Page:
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Scott Boras says Cubs must complement youth with veteran free agents

Scott Boras points increasing television-rights money as means sign free agents. | Scott Halleran~Getty Images

Scott Boras points to increasing television-rights money as a means to sign free agents. | Scott Halleran~Getty Images

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Updated: August 14, 2013 6:21AM



Super agent Scott Boras has a vested interest in making the case for teams to sign free agents as part of any plan to win championships.

The baseball player in him — he spent several years in the Cubs’ minor-league system in the 1970s — and the businessman in him know the path to championships almost always includes them.

So while he can applaud the latest attempt to rebuild the Cubs through a robust farm system — one that now includes his client Kris Bryant — he said the dream of a World Series championship will take more.

“True development of young players happens at the major-league level,” Boras said. “It’s the first time they’re playing to win every game. There’s a different mental side of the game in the big leagues. That’s why you need veteran players around them to teach them.”

“This organization is doing what it needs to do [rebuilding the farm system], but they will still have to mix in free agents. This is Chicago. This is the Chicago Cubs, a major market team.”

Boras points to the television-rights money that will be available to teams soon. ESPN’s rights alone are estimated to be about $38 million per team. The Cubs’ local television rights in the next several years could boost coffers substantially.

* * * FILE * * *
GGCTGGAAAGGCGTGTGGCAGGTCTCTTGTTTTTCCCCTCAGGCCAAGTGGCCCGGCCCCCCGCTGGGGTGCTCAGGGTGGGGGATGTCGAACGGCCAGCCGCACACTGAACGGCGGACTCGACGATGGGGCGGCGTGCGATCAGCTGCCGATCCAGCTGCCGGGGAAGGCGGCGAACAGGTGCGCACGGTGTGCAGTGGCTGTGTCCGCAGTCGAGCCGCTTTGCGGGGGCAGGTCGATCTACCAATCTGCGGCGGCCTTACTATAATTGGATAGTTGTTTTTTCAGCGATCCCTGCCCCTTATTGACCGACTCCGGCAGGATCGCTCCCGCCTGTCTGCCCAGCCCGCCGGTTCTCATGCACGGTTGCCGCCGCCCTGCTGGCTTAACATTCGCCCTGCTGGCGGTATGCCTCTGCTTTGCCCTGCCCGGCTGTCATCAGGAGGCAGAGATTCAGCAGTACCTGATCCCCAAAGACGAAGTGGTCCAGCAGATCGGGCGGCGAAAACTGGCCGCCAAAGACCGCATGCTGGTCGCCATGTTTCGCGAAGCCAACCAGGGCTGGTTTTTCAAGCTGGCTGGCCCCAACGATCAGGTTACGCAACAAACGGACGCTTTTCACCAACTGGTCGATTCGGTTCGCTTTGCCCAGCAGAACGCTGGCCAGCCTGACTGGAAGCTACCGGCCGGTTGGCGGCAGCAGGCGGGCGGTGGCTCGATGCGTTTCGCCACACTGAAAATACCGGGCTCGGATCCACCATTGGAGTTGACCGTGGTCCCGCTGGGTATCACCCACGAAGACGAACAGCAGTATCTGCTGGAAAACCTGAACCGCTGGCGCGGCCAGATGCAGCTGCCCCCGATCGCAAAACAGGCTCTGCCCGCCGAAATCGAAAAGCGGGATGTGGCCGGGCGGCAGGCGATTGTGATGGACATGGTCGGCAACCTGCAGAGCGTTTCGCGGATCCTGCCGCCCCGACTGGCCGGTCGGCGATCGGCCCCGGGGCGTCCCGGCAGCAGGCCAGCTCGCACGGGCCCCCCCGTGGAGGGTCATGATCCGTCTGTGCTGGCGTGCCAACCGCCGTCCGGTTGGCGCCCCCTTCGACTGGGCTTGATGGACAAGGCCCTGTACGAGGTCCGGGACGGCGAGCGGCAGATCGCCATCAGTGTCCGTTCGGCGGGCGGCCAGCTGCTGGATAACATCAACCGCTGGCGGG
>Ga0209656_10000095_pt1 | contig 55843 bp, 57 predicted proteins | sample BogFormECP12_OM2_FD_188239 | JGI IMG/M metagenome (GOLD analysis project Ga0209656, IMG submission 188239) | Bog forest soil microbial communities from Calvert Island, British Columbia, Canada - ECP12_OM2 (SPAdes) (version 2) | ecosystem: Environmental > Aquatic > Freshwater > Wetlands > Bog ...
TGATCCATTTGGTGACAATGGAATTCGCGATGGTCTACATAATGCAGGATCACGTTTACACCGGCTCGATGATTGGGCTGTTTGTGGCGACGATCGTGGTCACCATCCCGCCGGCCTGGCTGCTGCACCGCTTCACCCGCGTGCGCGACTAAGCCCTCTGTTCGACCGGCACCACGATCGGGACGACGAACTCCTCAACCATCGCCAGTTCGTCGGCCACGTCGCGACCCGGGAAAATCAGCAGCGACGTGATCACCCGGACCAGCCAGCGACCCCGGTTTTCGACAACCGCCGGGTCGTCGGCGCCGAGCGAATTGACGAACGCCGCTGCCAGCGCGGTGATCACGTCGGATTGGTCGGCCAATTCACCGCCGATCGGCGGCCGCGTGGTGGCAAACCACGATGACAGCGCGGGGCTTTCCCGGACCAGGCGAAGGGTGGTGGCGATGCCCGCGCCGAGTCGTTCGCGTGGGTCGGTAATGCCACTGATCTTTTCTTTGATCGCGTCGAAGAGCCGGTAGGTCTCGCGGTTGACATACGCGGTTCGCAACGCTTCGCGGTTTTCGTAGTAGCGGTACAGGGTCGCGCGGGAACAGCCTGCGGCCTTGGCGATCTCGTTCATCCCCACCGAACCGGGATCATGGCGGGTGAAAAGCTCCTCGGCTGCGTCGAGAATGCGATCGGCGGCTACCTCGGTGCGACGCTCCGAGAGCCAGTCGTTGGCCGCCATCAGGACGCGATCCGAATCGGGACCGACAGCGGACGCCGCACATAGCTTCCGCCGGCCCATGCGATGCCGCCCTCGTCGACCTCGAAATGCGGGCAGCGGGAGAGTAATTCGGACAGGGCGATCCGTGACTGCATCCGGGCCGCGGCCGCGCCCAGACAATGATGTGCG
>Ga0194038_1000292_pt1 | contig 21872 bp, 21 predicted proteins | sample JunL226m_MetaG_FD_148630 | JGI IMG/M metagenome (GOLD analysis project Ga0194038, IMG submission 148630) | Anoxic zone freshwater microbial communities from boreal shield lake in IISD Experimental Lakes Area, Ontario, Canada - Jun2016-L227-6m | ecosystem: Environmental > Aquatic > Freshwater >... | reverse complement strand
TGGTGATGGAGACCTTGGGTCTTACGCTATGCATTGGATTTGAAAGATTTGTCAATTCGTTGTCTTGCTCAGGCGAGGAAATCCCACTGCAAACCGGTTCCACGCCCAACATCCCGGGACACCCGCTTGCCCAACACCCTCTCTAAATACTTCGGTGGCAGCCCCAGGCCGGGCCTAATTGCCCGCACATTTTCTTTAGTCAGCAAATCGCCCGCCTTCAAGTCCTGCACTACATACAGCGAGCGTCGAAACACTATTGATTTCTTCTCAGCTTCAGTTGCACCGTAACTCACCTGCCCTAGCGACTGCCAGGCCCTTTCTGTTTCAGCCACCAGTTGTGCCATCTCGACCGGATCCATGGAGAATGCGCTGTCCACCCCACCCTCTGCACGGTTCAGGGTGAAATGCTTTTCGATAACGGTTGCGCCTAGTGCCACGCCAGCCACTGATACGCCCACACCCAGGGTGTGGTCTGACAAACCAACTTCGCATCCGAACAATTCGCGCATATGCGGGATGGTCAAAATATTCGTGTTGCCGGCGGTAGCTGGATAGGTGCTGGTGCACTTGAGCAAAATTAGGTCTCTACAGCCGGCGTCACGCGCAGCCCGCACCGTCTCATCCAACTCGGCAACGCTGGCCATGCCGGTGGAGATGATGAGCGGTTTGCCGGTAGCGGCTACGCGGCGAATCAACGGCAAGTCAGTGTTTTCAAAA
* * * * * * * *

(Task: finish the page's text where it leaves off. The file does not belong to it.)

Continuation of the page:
That will provide money for free-agent signings, even while the team funds a projected $500 million renovation of Wrigley Field.

According to Boras, even if the Cubs are rebuilding, they still can be a “destination” team for free agents.

“No one wouldn’t like the city of Chicago,” he said. “The fan base speaks for itself.”

As much as team president Theo Epstein and general manager Jed Hoyer have talked about reloading the farm system so it delivers a steady stream of talent, they acknowledge the wish for a July when the Cubs will be buyers instead of sellers at the trade deadline.

“We wanted to be buyers this year and last year,’’ Epstein said before the Cubs’ 3-2 loss Friday to the St. Louis Cardinals, a division rival that has perfected the blending of homegrown talent with free agents.

“You always want to be in that situation. With a few breaks, we could have been in that situation this year. The goal every year is to be looking to add and have a strong pennant push.”

Epstein’s success in Boston showcased homegrown talent, but the Red Sox’ championships also included veterans such as David Ortiz, Manny Ramirez and Curt Schilling.

Boras points to the Washington Nationals and Detroit Tigers as teams more like the Cubs in how they had to deal with the challenge of rebuilding.

The Nationals turned losing seasons into high draft picks, but they also brought in veterans such as Alfonso Soriano and Adam Dunn during the transition, Boras said.

The Tigers were 100-game losers, “but [general manager] Dave Dombrowski brought in players like Pudge Rodriguez and Magglio Ordonez. They signed Justin Verlander. A few years later, they were in the World Series,’’ he said.

Boras calls Bryant “a cornerstone piece” for the Cubs. He also is high on the Cubs’ other touted talent, such as Albert Almora and Jorge Soler.

But he said they won’t turn the franchise around alone.

“Any organization should be happy to invest in free agents,” he said. “The investment comes first, and then the return.”



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